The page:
Is REMS Interfering With the Practice of Medicine?


By insisting that certain medications only be used for their approved indications, the FDA opens itself up to accusations of overreach.


The FDA’s job is to protect the public health by ensuring the safety, effectiveness, and security of biological products, devices, foods, cosmetics, dietary supplements, and certain products that give out radiation. To accomplish this mission, the FDA evaluates products to ensure that only those that are safe, effective, and secure will be able to reach patients.

Selling a product for an unapproved indication would violate the law. However, once it’s been approved, health care providers can lawfully use and prescribe the product for treatments that are not included in the approved labeling. The FDA recognizes that these off-label uses or treatment regimens may be important therapeutic options and may actually even be the standard of care. However, despite this recognition, the FDA seems to be blurring the boundary of its jurisdiction with the use of Risk Evaluation and Mitigation Strategies (REMS).


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The Food and Drug Administration Amendments Act (FDAAA) created REMS and allowed the FDA to use it as a tool to monitor a drug and ensure that its benefits outweigh its risks. REMS has the potential to interfere with the practice of medicine if it prevents physicians from exercising their own independent medical judgment or if it prevents patients from getting the medication that they need.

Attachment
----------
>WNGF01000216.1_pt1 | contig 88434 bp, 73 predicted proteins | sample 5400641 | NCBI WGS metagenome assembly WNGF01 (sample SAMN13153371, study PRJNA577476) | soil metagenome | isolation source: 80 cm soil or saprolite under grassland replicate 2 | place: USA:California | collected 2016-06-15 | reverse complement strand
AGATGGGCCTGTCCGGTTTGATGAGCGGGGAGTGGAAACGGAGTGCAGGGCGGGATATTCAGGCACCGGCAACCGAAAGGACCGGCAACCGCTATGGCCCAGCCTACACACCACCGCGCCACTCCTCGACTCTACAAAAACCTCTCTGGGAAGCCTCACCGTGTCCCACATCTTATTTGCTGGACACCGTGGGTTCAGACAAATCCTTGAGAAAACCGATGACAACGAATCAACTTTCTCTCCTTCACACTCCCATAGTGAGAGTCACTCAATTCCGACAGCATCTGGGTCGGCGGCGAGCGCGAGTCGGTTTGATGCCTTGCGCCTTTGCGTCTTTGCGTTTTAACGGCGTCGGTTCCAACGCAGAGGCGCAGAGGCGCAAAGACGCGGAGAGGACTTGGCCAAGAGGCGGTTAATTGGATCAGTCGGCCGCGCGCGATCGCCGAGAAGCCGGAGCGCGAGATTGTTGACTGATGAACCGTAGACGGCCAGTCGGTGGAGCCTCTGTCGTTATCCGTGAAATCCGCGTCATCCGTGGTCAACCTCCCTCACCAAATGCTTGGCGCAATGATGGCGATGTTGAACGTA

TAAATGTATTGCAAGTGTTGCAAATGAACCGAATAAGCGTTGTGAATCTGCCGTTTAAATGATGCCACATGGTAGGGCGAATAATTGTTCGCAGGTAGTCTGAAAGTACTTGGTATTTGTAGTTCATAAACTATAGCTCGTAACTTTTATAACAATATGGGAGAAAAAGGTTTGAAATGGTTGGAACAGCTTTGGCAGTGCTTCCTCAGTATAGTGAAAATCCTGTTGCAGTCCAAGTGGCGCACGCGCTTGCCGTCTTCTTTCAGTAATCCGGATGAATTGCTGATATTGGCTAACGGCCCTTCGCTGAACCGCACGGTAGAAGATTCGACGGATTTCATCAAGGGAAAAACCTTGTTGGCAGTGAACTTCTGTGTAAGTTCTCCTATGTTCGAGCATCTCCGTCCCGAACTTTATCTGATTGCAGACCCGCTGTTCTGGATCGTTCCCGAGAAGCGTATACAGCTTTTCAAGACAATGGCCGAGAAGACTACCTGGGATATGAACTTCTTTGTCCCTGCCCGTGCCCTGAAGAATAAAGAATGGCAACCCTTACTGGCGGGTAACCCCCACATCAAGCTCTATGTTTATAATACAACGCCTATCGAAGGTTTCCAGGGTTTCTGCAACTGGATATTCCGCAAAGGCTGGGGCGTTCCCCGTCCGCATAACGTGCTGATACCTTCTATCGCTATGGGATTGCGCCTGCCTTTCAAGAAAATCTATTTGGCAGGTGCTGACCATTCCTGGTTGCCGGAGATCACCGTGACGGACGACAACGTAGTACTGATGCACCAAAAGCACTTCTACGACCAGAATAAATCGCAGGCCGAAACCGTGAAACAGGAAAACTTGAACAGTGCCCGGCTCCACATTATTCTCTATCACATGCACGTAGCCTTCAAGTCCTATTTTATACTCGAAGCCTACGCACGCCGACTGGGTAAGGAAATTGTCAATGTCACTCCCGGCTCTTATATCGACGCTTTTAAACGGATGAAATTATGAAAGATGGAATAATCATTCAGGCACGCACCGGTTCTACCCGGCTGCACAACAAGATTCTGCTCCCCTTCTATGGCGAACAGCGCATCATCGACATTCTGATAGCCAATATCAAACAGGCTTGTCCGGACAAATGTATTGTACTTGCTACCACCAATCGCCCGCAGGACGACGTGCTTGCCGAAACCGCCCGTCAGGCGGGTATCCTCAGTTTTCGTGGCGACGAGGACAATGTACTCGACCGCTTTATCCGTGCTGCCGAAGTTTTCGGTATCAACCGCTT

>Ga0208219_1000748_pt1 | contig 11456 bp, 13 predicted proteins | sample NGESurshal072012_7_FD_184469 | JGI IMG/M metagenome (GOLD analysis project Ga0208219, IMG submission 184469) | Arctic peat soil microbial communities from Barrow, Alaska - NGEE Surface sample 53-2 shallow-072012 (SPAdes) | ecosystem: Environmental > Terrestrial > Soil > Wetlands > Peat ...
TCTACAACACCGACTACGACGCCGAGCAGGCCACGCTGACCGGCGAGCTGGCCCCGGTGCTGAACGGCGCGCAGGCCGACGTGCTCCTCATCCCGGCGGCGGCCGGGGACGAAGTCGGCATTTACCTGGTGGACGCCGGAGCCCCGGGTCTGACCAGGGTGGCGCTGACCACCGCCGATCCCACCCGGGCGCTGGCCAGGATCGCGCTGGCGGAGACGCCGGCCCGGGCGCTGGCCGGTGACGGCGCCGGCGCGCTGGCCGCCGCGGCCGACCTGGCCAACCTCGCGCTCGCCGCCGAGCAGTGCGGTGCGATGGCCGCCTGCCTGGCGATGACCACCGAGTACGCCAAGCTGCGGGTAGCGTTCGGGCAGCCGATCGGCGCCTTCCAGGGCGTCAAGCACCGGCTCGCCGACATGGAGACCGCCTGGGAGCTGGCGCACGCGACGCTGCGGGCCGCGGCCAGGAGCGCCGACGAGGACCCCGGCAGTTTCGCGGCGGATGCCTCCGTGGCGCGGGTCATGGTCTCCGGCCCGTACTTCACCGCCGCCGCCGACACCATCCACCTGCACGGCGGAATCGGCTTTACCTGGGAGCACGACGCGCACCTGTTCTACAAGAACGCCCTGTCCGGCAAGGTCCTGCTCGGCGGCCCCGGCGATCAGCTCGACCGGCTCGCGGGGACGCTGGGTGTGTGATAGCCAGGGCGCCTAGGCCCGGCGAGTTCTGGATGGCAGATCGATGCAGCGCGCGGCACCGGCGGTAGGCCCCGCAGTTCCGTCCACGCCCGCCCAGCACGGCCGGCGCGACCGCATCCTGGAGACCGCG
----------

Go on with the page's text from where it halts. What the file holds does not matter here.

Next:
REMS Levels

REMS may be enacted in multiple ways, depending on the risk profile of the drug in question. The FDA may choose between the use of med-guides, additional studies and data points, timetables to submit results, and other elements to assure safe use (ETASUs). ETASUs might consist of additional training and registration requirements for patients and health care providers. Specifically, ETASUs may require that a product only be prescribed by certain prescribers and only if the patient qualifies for the product for the indication approved by the FDA. To meet these requirements, pharmaceutical companies will often contract with health care providers and hospitals only on the condition that they promise not to use the medication for anything other than the approved indication, with the threat of a discontinued supply of medication if the agreement is violated.


By limiting the supply of a medication, REMS effectively withholds drugs from prescribers despite the FDA’s admission that there may be appropriate off-label uses of certain drugs. In doing so, the FDA has moved beyond merely approving drugs and is now limiting independent medical judgment. Congress has never authorized the FDA to hinder the prescription of appropriately approved drugs. As a result, the FDA has opened itself up to challenge on the grounds that its use of REMS constitutes an overreach.

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